Two other U of L big men contributed without even scoring. Mangok Mathiang grabbed five rebounds, but his biggest play came when he blocked De'Aaron Fox’s runner with just over six minutes left and Louisville clinging to a two-point lead. Anas Mahmoud grabbed a key offensive rebound with 3:42 left, tossing it to Adel before falling out of bounds. Adel then found Johnson for a big dunk and a four-point Cardinal lead.

Tony Hicks and V.J. King both played in the rivalry for the first time. Neither made much of a mark other than giving the starters a rest. They have better days ahead. However, this night belonged to Snider … with a lot of help from his friends.

Sunday, December 11, 2016

Having a Ball -- and a Fall -- on Bowling Night

If you’re my age, you probably remember Mars Blackmon’s refrain from the popular Nike ads. “It’s gotta be da shoes,” screamed Blackmon, aka Spike Lee. When it came to my near catastrophe at the bowling alley this week, Blackmon was right. It was definitely da shoes.

I bowl once a week in a men’s league.  I have a pretty regular ritual. So regular, in fact, that it’s damn near rote at this point. I sit down, lace up my bowling shoes, polish my bowling ball, place it on the rack, pay the team captain and wait for practice to start.

But this week, my routine was interrupted with disastrous consequences. I spotted a friend from work on the next lane. I was eager to chat with him. So I started cleaning my bowling ball as we caught up. When we were finished talking, I put the ball on the rack, paid the captain and waited for practice to start. See anything missing?

Because it was cold outside, I wore blue jeans to bowling – instead of shorts – for the first time this year. For some reason, I was oddly concerned that I might trip over my pant leg. So, as I stumbled on my first practice ball, I blamed the jeans. Then, on my second practice ball, the stumble turned into an all-out, head-first sprawl onto the lanes. That’s right. I dived onto the oil with all the gusto of Pete Rose into third base with a full audience of bowlers watching.

I scrambled to my feet, took inventory of any personal injury (thankfully, the only bruises were to my ego) and sat down in the same seat where I had sat just moments before so blissfully ignorant of what was to come. I was still trying to figure out exactly what had happened when the team captain came to check on me. He pointed to my shoes. They were sneakers … not bowling shoes. Bowling shoes slide. Sneakers stick. When sneakers stick, you fall … hard.

So Mars was right. It was not da jeans. It was da shoes.

But don’t feel sorry for me. This story has an unexpected happy ending (besides survival). After such an inauspicious beginning, I ended up bowling my best series ever … about 650 actual. Perhaps I concentrated better knowing I’d have to do something to redeem myself. Or maybe I was just lucky. Either way, I’m thinking of taking another header this week … just in case.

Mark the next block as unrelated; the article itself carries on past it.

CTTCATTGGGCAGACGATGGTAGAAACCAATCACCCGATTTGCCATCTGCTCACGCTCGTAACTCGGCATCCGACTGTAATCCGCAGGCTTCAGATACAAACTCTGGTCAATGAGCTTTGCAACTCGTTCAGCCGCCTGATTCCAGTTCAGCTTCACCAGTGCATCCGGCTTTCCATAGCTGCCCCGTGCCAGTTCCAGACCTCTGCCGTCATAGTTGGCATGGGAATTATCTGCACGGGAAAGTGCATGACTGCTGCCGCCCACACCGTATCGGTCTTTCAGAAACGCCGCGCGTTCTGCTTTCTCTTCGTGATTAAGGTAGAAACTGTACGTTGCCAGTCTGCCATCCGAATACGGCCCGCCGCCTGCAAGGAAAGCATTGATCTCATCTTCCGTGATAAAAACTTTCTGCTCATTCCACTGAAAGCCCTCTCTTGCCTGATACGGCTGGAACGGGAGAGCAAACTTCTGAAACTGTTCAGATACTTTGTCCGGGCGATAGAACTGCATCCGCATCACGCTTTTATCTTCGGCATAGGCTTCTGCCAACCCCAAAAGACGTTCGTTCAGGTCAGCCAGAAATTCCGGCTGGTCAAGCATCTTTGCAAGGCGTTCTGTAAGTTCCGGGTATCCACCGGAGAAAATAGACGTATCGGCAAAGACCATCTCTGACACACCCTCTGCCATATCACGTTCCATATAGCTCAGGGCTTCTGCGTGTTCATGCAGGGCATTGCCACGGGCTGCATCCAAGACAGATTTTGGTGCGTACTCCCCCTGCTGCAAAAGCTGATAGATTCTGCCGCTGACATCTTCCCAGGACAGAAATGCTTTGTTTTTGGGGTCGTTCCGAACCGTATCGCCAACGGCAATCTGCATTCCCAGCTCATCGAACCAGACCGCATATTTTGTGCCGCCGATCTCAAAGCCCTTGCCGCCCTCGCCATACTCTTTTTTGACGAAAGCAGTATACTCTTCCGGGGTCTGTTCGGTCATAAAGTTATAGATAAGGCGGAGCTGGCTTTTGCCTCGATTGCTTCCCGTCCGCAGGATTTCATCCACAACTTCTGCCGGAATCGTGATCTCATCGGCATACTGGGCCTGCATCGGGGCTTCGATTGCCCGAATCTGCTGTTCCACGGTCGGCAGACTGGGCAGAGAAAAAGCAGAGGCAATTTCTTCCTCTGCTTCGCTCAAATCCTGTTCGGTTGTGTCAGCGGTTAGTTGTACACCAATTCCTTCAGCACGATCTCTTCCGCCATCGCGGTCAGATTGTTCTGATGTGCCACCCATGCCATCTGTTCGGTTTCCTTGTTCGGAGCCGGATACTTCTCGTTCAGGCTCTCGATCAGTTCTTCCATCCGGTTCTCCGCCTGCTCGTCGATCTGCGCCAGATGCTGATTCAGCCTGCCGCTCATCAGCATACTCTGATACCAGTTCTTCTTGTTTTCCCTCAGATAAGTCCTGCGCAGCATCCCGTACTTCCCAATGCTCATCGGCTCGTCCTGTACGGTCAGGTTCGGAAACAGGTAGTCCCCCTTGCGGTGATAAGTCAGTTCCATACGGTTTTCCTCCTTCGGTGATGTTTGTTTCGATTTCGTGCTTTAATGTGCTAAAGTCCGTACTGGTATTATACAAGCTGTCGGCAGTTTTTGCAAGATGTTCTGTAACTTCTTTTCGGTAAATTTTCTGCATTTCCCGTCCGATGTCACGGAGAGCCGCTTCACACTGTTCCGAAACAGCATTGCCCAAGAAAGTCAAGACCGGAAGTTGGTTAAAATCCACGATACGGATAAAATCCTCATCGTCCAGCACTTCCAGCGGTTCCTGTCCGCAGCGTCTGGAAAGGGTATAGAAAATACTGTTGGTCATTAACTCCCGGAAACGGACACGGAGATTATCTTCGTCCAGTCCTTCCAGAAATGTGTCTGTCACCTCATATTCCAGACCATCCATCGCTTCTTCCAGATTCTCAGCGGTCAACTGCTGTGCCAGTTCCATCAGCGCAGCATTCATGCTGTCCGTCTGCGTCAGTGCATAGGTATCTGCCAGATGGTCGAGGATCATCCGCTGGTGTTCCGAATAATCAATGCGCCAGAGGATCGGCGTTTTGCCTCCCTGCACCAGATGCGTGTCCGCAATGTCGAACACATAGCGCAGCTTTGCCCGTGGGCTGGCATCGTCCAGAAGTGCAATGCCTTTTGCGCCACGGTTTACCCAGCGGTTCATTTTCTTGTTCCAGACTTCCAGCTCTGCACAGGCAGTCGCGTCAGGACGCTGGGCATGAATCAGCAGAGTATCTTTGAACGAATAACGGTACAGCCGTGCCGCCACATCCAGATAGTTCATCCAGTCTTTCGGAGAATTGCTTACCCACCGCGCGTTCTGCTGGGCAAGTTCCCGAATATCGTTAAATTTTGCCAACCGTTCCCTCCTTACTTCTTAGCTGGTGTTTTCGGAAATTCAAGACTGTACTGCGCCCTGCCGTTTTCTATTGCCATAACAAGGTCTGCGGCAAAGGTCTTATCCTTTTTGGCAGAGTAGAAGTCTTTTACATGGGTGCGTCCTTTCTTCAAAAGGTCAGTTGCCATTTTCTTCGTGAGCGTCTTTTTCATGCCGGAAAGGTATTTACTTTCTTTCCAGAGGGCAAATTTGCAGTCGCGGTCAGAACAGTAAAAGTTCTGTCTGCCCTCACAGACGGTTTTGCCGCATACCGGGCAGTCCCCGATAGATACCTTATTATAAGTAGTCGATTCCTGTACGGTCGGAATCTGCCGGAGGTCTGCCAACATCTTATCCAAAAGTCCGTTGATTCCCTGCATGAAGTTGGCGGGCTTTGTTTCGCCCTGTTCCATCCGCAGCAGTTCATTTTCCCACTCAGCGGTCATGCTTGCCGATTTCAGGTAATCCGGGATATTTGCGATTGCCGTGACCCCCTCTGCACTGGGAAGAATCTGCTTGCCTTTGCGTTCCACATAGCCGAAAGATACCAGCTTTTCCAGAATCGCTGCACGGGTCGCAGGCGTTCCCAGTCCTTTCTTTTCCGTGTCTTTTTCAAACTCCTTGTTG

Monday, November 28, 2016

Larry David Loves This Idea ... In My Dreams

I happen to think Larry David, co-creator of Seinfeld and creator and star of Curb Your Enthusiasm, is the funniest person alive so maybe it’s not all that odd that the comedian recently made a guest appearance in one of my dreams.

Dream Larry lived next door to me. We visited each other regularly. I talked with Dream Larry in great depth about his career and his creative process. He was perfectly accommodating and lovely. In other words, he was nothing like Real-Life Larry.

On one visit, Dream Larry and I could barely hear each other because of the abrasive licks of a heavy metal band practicing outside the widow.  We agreed it was repulsive and a blight on the entire neighborhood. The next time I saw Dream Larry I asked him if he had done anything to address the repulsive metal band problem. He said yes. He had signed them to a recording contract. We both laughed uproariously. I told him this would make a great plot for a future Curb episode. Dream Larry agreed.

So Real-Life Larry, if you’re out there, feel free to borrow that hilarious anecdote for a future episode. I’m not holding my breath though. Unfortunately, Dream Larry also told me he wouldn’t be doing any more episodes of Curb.

Monday, July 6, 2015

Deciphering the Lingo of Little League

My son just finished his final Little League baseball season. During his time, I cracked the code of Little League lingo. As we move on to other things, I thought I’d pass these secrets onto future generations of Little League parents. So, without further ado, this is what Little League parents and coaches say followed by what they really mean.

“Just like in the cage” means “you’re not hitting it like in the cage.”

“Have fun out there” means “we’re losing and that’s not fun for me.”

“Keep your head on it” means “this is the one piece of advice everyone else gives when you’re not hitting it … and you’re not hitting it.”

“Move back in the box” means “this pitcher is throwing too damn hard for you to hit it.”

“Wait on it” means either “this pitcher is throwing too damn slow for you to hit it” or “this pitcher throws a curve ball, which you probably won’t hit.”

“Just you and the mitt” means “you’re not throwing strikes.”

“Let’s go buddy,” means “you’ve been my kid’s teammate for two years now and I still can’t seem to remember your name.”

“Let’s go 23,” means “I still can’t remember your name.”

“@&%$!” means “the umpire says dad has to watch the rest of the game from that hill."

And, finally, “Let’s get some ice cream” means “we just lost.”

How about other Little League parents? Have you picked up any lingo?